Today Derby and I worked for about 40 minutes, still focusing on trot work, and still sticking to the compacted footing on the rail.   That limited my ability to do much, so I focused on doing quality work, as simple as it was.  This meant good upward transitions that were crisp while keeping the horse on the bit, working in a quality trot, with the horse round and forward, and solid downward transitions, at the letter and maintaining quality. Essentially, I worked on managing the details, which is a crucial aspect of riding a good test.

I also focused on another important detail, which was steadying my lower legs, by keeping the majority of my weight on my thighs – not on the balls of my feet, or on my butt.   Until I keep that lower leg steady, I’m not allowing myself to wear spurs – when my leg is loose, I inadvertently spur the horse, and even though I use short, rounded, gentle spurs, the last thing I want to do is deaden the horse to my aids.  Even more importantly, I need to have control over my lower leg if I’m going to deliver aids with any sort of precision. I started out in two-point, did some stand-stand-post-post to feel my leg steadying, and then paid attention to where my weight was resting while I posted. I was rewarded with an easy, forward trot from Derby, who is very inclined to peter out as soon as I fall out of my balanced seat.

We get to recommence lessons tomorrow night. I’m glad we’re back to work!

We’re back!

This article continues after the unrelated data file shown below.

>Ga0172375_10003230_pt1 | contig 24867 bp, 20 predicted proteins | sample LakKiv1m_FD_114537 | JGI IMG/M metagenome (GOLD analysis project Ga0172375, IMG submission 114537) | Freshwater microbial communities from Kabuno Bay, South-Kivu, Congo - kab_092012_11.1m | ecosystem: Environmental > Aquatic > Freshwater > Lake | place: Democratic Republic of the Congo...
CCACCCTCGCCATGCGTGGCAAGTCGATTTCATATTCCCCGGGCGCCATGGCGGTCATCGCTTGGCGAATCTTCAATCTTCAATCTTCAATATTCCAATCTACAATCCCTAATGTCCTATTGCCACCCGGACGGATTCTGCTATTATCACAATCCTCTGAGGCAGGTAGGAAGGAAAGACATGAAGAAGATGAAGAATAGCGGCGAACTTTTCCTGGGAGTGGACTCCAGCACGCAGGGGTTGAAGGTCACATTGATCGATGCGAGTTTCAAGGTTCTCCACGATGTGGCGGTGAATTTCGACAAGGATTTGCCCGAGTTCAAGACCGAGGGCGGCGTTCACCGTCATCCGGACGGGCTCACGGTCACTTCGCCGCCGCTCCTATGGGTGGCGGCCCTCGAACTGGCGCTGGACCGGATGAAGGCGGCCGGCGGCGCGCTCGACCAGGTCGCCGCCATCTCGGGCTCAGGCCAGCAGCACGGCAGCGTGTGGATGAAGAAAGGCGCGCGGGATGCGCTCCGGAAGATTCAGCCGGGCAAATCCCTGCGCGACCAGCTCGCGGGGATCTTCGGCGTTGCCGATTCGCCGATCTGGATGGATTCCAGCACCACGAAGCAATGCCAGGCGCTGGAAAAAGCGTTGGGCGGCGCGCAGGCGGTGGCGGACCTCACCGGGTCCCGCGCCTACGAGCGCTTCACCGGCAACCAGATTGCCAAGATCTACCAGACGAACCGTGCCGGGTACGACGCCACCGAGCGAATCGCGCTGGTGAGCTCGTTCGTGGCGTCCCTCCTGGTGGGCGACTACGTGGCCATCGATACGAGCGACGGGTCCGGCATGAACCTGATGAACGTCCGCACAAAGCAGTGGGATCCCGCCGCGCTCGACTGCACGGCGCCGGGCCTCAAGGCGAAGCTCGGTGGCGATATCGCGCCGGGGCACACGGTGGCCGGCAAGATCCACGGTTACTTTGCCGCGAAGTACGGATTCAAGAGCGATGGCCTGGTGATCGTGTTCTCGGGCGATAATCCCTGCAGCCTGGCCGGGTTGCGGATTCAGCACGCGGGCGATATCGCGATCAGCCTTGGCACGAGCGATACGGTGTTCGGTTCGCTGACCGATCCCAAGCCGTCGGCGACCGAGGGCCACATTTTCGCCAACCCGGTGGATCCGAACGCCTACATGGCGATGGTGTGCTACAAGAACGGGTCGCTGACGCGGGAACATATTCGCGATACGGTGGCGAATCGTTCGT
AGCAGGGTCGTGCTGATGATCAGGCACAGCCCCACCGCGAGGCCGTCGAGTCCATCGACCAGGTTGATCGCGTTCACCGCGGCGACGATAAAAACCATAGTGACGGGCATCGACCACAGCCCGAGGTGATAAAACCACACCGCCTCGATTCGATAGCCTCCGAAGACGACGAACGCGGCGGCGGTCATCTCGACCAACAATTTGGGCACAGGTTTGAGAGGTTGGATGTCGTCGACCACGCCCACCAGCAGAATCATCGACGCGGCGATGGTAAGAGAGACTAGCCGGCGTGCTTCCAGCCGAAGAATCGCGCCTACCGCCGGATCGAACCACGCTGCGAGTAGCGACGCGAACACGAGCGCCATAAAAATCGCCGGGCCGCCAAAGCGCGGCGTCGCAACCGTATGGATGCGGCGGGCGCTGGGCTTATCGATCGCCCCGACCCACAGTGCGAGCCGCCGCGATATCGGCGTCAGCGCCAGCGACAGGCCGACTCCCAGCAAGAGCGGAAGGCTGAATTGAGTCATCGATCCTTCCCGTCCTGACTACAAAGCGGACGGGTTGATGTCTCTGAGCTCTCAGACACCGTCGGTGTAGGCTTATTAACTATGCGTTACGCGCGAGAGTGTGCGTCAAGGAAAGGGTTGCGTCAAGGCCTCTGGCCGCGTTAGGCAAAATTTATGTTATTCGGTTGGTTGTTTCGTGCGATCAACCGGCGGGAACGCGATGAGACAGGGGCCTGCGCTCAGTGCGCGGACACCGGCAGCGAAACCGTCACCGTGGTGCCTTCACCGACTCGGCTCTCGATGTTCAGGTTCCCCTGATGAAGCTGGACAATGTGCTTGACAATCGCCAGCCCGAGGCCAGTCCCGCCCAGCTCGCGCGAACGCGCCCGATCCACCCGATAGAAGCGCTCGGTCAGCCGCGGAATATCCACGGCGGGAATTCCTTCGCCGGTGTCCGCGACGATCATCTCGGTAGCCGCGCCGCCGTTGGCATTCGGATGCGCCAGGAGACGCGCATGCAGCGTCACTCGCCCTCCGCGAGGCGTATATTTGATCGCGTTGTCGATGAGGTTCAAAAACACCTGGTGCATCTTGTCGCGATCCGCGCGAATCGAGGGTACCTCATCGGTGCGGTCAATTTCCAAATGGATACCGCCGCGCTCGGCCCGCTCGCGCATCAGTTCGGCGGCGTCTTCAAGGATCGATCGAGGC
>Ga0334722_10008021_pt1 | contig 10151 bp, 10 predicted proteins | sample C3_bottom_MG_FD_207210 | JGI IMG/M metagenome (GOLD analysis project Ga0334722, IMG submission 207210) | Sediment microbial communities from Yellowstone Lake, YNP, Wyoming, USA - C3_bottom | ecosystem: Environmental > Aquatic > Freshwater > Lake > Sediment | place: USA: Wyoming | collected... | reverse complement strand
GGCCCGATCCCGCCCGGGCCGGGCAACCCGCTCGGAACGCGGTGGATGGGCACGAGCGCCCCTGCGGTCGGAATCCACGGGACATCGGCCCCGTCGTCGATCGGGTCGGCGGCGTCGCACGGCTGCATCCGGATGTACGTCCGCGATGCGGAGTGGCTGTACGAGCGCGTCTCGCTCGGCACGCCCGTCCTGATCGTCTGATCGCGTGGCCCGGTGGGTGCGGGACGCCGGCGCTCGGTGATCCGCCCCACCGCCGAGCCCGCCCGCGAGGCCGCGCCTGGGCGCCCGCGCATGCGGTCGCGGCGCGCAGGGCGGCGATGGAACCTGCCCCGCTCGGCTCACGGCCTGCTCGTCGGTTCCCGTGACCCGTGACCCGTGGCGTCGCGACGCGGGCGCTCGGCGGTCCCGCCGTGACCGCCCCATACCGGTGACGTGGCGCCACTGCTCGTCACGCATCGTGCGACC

I hopped on Derbs for our first ride since late December, and he felt great. I took it easy – he’s had more than two weeks off, which followed a really spotty riding schedule during the holidays.  We worked for about 25 minutes, but had a good ride nonetheless.

As we warmed up walking, I tested whether or not Derby was still responding to my seat.  As we worked some serpentines and shoulders-in, the contact got stronger and steadier, and we had nice walk cadence.

Moving into the trot I stayed on the rail, where the footing is more compacted.  Derby’s heel bulb is still tender, and  deep footing puts pressure on the sore spot.  I wrapped the heel before riding, and he didn’t take a bad step – but still, I was careful.

I woke up my riding muscles with a couple laps in two-point, and then alternated standing two beats, and posting two beats.  That exercise reinforces my balance and helps steady my lower leg.  Because we weren’t doing anything off the rail, I simply did some half halts into a smaller gait, and then asked for more trot down the long sides. I wasn’t wearing spurs or carrying a whip, but Derby complied willingly.